Last year I participated in Madison Wisconsin’s second annual Design Like Mad event as both a developer and the point person for the nonprofit I was working at. If you’ve never heard of DLM, you should check it out – might be in a city near you.
We applied to have a new website built for our organization. Assuming it wouldn’t be completed in a day, it was determined that I’d head up planning and development as I would be the person to take it over after this one-day, 12-hour event. We got paired up with two programmers and two designers. I knew we were going to develop a WordPress theme, but I’d only ever worked on WordPress locally on my own. The trick with developing a WordPress site with others in a short period of time is that you need to keep both the code base, and the database in sync. After reading and doing some research and picking a starting point, this is the process I came up with.
The Tools We Went With
MAMP - Most WordPress tutorials will probably mention MAMP, or some other prepackaged AMP (Apache MySQL PHP) package, but MAMP has come a long way in the last 5 years. It now works on both Mac and Windows, and it is dead simple to spin up a local server for your WordPress install.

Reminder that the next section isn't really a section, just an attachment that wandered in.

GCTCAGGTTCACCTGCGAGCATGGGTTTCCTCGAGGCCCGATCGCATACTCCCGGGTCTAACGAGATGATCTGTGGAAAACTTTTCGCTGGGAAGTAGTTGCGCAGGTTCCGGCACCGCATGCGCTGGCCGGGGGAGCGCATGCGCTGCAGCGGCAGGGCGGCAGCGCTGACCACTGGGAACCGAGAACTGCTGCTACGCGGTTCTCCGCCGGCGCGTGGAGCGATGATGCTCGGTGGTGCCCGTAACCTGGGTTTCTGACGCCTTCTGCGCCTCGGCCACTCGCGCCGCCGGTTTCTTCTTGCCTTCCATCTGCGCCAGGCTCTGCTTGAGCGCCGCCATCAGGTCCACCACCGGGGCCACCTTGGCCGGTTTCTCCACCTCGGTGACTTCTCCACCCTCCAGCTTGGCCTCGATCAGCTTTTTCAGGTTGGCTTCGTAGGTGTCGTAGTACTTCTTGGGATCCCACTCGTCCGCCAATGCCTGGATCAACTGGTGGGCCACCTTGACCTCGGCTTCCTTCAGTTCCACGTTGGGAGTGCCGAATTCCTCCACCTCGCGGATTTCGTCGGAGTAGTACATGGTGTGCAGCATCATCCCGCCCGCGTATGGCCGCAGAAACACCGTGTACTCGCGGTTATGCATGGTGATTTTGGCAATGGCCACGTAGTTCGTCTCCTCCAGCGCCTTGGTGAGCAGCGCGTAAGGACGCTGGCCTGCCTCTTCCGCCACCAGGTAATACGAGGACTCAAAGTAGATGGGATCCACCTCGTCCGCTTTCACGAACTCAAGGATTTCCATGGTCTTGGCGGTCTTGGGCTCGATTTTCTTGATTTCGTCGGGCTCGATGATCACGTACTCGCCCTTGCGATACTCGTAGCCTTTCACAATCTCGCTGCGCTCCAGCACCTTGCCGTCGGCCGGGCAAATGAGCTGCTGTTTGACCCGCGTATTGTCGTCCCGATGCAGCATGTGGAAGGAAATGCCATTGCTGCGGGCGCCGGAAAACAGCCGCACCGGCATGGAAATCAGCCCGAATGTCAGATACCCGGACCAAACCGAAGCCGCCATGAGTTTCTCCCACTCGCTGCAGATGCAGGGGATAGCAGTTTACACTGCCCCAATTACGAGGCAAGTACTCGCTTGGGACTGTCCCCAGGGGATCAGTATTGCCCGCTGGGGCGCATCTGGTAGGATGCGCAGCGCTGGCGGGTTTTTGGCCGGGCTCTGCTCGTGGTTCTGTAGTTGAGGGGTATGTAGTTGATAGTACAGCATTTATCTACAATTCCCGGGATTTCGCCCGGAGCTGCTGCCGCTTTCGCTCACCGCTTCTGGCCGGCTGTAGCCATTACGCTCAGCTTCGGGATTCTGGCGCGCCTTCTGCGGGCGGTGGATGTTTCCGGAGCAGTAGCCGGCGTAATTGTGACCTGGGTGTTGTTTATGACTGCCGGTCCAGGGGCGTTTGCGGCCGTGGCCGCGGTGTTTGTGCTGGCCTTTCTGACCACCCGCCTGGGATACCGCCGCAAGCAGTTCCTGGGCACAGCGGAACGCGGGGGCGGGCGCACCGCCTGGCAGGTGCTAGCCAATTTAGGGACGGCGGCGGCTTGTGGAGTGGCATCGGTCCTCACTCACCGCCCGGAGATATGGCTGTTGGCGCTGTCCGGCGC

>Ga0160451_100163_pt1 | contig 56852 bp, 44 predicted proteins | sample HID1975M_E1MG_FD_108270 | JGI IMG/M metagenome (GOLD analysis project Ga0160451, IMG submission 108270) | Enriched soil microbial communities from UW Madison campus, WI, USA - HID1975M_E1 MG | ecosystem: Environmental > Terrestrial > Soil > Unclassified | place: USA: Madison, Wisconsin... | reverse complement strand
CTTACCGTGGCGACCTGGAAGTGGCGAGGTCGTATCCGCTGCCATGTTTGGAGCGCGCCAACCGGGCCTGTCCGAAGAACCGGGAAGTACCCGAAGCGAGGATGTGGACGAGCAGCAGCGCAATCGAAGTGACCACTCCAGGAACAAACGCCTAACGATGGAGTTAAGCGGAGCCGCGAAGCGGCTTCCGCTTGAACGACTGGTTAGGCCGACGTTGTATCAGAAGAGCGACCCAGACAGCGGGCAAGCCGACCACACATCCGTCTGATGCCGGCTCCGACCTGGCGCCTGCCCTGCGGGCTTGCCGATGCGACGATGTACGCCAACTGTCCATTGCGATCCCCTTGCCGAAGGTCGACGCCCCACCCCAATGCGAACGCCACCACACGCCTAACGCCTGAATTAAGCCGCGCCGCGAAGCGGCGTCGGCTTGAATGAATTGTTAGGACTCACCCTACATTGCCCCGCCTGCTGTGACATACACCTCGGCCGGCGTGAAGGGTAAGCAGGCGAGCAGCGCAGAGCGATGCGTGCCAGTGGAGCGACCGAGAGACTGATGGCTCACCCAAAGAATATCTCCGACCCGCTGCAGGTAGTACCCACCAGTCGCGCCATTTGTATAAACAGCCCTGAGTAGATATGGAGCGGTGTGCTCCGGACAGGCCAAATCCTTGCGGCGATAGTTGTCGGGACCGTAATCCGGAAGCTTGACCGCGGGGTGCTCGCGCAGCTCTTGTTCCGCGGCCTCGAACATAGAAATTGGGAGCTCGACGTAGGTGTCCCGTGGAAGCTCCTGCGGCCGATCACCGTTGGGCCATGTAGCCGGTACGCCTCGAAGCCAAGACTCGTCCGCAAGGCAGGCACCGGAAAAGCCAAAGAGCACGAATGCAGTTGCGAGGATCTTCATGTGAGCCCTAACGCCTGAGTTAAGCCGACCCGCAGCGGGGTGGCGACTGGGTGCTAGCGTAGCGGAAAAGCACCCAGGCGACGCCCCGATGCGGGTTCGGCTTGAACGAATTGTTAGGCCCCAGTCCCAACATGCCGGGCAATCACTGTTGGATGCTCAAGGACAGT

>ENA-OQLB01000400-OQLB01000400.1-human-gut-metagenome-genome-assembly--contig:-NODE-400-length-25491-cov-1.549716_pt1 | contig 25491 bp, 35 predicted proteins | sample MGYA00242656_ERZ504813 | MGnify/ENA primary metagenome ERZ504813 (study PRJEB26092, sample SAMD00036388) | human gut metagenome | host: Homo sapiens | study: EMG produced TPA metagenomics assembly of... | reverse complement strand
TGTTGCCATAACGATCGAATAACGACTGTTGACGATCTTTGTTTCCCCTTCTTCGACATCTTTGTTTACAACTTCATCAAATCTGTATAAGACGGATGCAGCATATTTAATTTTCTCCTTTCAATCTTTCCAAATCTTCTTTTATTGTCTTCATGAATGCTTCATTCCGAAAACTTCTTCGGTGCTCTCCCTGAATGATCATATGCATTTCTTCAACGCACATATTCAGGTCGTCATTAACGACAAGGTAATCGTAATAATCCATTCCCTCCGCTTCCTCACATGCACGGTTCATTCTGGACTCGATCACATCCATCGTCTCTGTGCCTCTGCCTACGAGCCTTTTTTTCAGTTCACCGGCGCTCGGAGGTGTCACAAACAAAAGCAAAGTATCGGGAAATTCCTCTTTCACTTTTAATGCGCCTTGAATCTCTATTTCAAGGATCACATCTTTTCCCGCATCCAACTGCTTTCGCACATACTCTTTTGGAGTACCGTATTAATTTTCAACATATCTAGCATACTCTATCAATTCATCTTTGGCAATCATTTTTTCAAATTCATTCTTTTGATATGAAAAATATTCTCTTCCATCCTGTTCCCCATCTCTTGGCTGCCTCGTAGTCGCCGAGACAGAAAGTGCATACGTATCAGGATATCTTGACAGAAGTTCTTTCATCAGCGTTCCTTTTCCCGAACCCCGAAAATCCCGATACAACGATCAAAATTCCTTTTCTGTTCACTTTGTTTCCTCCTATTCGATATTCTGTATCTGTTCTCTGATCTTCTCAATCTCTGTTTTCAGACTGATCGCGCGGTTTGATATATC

Compass.app - Only found out about this useful little Sass tool through the Bones theme, but, unless you’re a Node.js build tools ninja, Compass.app is a very simple to use tool to preprocess your
.scss Sass files into
.css. You just have to set it up once to point to the folder where your
.scss files are, then start it up any time you’re programming to watch for changes. Builds on the fly. By no means necessary, just found it useful.
Keeping your Code In Sync
GitHub - We used Git and GitHub to keep our code base in sync. I set up a repository beforehand and invited the team to join and grab the WordPress install.
Keeping your DB in Sync
Development Server - We had hosting with GoDaddy so beforehand, I set up a
dev. subdomain where I put a new WordPress Install (a click of a button with GoDaddy). Then, using FTP (I use FileZilla), just blanket copy up the folder for your new theme (i.e., the boilerplate theme that you’re now using and probably renamed). This development server nice to continually copy the latest code up and show it off to any stakeholders (e.g., the director of the nonprofit you’re developing for). Even more crucial though, your dev server provides a hosted place to keep your database in sync.
WP Sync DB - This excellent, open-source plugin is where the data migration magic happens. It is the tiniest bit confusing at first to make sure you have things pointing in the right directions, but once you get it set up (you can save configs), it’s easy-peasy. You’ll need to install this plugin both locally and up on the development server. In it, you’ll be able to, using hash keys, pull and push data. So as people start flooding your snazzy new WordPress site with content, downloading plugins and cruisin’ along, you can easily pull in the latest database changes to match the latest code you’re getting from GitHub!
This is sort of a catalogue for myself to remember this, but also I put it together in hopes that others might find it useful. May update it in the future. Comment with questions or ideas!